As everyone in the automotive paint industry will know, energy is the greatest cost in OEM paintshops. A conventional paintshop can account for as much as 70% of a car plant’s total energy consumption, including 92% of a facility’s gas consumption. And of course wastage of paints and other raw materials is a significant expense.

So it has followed that innovations in paintshop technologies have been primarily aimed at reducing energy consumption and waste. These have been through improved PT and ED technologies, more careful use of drying ovens, more separation and collection of solid particles and greater use of robots and atomizers in electrostatic paint applications. And now, as concern for the environment has moved up the agenda in government and business, so a ‘perfect storm’ has been created; cost saving now meshes with ecological concerns to create what some OEMs and suppliers have dubbed ‘eco-efficiency’. From careful buffering and batching of bodies to run same or ‘finish-complementary’ colours, optimum PT and ED tank temperatures and chemistries, intelligent robot path design and lower bake ovens, throughput can be increased at lower cost to both the bottom line and the environment. Many of these savings are made in careful planning and sometimes moving to a different shift pattern or moving from one to two to three shift operation. And some savings opportunies are in the hands of the materials suppliers. As McLaren have proved with their 80°C bake for the carbon and composite bodies of their sports cars, lower temperatures can give coatings fine finish quality and durability, given the right chemistry. While some OEMs have been closing plants in Europe, the paintshop builders have seen their work in the region grow beyond that of the rest of the world, as carmakers rebuild or re-equip their facilities.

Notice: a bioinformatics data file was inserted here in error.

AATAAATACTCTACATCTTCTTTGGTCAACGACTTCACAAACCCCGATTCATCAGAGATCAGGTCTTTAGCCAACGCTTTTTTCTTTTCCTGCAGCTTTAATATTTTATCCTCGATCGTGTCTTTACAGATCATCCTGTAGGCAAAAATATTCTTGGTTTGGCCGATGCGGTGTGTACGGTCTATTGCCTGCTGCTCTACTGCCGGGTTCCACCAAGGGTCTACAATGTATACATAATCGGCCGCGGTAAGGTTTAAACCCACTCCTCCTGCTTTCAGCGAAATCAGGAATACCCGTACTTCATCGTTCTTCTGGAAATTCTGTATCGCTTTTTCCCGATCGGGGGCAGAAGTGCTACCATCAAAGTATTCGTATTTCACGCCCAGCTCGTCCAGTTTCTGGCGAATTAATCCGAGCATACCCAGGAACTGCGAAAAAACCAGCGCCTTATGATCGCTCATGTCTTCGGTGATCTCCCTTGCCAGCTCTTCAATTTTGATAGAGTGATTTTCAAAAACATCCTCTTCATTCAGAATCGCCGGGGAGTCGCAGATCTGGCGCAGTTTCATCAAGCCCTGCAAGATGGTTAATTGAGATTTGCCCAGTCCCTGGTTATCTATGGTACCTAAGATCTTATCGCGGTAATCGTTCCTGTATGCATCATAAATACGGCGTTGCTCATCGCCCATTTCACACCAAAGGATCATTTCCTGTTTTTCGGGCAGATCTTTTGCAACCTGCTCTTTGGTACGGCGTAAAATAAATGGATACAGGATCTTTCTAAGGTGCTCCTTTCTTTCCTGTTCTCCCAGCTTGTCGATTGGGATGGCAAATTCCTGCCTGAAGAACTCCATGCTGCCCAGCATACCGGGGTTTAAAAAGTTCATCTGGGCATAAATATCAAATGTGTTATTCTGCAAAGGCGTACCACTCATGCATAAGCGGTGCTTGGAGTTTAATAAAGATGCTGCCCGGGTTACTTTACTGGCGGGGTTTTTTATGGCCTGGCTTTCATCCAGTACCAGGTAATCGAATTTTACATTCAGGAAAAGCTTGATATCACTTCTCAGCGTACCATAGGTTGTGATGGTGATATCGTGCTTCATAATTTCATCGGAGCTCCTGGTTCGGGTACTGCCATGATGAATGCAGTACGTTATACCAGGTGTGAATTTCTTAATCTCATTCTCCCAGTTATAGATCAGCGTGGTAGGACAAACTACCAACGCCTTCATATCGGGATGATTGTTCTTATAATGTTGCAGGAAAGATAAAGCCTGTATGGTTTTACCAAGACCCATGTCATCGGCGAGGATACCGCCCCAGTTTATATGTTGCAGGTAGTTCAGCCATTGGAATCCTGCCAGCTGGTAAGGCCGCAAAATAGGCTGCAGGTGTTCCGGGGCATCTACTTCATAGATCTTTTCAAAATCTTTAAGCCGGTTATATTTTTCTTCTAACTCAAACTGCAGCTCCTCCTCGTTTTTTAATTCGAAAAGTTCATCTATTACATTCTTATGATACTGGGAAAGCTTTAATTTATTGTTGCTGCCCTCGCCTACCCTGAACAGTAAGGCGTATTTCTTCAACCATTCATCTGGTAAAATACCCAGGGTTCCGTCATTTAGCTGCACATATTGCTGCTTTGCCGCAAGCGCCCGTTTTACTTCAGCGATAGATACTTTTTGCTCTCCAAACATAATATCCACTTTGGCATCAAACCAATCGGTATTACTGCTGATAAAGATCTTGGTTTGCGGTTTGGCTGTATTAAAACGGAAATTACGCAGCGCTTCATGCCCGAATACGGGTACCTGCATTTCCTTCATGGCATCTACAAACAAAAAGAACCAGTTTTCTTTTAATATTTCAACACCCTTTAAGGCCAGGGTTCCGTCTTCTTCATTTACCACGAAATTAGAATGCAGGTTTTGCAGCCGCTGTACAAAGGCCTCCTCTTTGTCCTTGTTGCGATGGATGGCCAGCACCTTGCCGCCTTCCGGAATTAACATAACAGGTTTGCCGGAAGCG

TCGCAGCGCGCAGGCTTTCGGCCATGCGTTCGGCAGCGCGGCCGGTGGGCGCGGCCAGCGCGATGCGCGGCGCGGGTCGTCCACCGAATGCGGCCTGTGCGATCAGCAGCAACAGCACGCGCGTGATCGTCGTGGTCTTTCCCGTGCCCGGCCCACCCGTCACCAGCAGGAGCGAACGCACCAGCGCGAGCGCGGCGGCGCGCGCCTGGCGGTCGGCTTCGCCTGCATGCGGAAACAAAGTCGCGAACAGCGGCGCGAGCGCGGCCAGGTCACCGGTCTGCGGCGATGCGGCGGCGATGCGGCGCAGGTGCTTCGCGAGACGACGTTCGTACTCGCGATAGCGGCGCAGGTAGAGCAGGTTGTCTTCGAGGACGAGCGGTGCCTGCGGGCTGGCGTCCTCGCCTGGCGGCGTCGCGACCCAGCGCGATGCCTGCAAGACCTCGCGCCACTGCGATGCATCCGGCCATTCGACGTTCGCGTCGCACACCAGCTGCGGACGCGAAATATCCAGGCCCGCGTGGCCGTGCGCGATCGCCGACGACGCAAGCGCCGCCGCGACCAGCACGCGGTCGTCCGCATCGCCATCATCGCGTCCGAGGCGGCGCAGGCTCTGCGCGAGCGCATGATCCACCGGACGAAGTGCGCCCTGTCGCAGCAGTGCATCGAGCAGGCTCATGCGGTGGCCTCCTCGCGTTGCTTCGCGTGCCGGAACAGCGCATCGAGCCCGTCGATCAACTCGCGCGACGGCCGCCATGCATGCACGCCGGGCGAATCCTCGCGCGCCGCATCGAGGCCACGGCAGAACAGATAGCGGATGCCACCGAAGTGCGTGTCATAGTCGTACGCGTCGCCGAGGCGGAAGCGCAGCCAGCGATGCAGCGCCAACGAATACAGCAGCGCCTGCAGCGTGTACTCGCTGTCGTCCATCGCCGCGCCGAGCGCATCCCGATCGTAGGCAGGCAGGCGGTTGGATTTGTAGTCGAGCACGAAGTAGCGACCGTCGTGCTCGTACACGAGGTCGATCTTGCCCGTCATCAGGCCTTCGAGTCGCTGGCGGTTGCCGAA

The picture in the US is very positive too, with the rapid growth of compact car programmes. Ever-tightening environmental legislation and the new ‘eco-efficient’ paintshop technologies are meshing perfectly with federal measures to force vehicle makers to downsize their vehicle range to improve efficiency and lower emissions. Add into the mix environmentally-friendly power sources, from hydro to solar, and the continuing research into UV curing of more diverse components, if not complete bodies yet, and the future of the paintshop looks better than many other areas of the automotive plant of tomorrow